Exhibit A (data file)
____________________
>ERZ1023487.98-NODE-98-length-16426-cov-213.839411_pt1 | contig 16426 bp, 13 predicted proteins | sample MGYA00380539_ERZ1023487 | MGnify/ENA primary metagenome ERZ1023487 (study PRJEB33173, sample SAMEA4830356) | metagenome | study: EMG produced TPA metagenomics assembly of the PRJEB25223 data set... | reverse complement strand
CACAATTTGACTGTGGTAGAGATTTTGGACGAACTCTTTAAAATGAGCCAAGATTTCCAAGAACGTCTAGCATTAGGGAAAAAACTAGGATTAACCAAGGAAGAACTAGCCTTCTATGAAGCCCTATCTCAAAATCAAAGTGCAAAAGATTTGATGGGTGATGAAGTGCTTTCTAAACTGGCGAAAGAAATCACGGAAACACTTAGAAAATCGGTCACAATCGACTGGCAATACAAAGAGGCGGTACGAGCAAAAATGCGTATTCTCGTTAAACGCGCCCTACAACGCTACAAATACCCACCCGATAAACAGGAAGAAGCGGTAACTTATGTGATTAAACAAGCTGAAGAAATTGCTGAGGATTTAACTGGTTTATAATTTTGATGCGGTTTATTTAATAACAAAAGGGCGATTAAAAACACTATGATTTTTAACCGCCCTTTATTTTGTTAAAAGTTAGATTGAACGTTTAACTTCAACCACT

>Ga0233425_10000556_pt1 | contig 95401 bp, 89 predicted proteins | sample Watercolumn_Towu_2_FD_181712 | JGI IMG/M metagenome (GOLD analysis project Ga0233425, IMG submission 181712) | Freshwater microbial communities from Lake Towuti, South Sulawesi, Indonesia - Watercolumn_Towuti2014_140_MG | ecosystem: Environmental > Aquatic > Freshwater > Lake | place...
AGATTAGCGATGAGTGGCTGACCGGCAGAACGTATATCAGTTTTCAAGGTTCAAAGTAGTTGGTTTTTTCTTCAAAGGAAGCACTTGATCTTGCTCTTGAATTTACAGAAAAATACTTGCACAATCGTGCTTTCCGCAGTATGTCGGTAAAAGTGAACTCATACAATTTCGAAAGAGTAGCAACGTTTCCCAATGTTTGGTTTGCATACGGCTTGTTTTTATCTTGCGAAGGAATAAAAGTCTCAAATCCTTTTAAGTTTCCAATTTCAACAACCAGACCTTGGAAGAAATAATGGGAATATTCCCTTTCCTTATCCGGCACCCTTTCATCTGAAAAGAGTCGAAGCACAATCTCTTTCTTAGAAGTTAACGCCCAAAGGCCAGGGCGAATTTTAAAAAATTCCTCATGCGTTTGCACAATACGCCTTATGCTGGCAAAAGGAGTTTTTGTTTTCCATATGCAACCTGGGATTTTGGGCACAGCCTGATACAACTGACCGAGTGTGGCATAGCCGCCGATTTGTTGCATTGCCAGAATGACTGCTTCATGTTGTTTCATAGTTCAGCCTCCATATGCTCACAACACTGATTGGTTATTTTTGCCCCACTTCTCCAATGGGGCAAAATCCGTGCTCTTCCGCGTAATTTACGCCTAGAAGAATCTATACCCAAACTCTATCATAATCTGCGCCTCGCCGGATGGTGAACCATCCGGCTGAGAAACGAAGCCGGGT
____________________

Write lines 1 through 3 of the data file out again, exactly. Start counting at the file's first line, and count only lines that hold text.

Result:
>ERZ1023487.98-NODE-98-length-16426-cov-213.839411_pt1 | contig 16426 bp, 13 predicted proteins | sample MGYA00380539_ERZ1023487 | MGnify/ENA primary metagenome ERZ1023487 (study PRJEB33173, sample SAMEA4830356) | metagenome | study: EMG produced TPA metagenomics assembly of the PRJEB25223 data set... | reverse complement strand
CACAATTTGACTGTGGTAGAGATTTTGGACGAACTCTTTAAAATGAGCCAAGATTTCCAAGAACGTCTAGCATTAGGGAAAAAACTAGGATTAACCAAGGAAGAACTAGCCTTCTATGAAGCCCTATCTCAAAATCAAAGTGCAAAAGATTTGATGGGTGATGAAGTGCTTTCTAAACTGGCGAAAGAAATCACGGAAACACTTAGAAAATCGGTCACAATCGACTGGCAATACAAAGAGGCGGTACGAGCAAAAATGCGTATTCTCGTTAAACGCGCCCTACAACGCTACAAATACCCACCCGATAAACAGGAAGAAGCGGTAACTTATGTGATTAAACAAGCTGAAGAAATTGCTGAGGATTTAACTGGTTTATAATTTTGATGCGGTTTATTTAATAACAAAAGGGCGATTAAAAACACTATGATTTTTAACCGCCCTTTATTTTGTTAAAAGTTAGATTGAACGTTTAACTTCAACCACT

>Ga0233425_10000556_pt1 | contig 95401 bp, 89 predicted proteins | sample Watercolumn_Towu_2_FD_181712 | JGI IMG/M metagenome (GOLD analysis project Ga0233425, IMG submission 181712) | Freshwater microbial communities from Lake Towuti, South Sulawesi, Indonesia - Watercolumn_Towuti2014_140_MG | ecosystem: Environmental > Aquatic > Freshwater > Lake | place...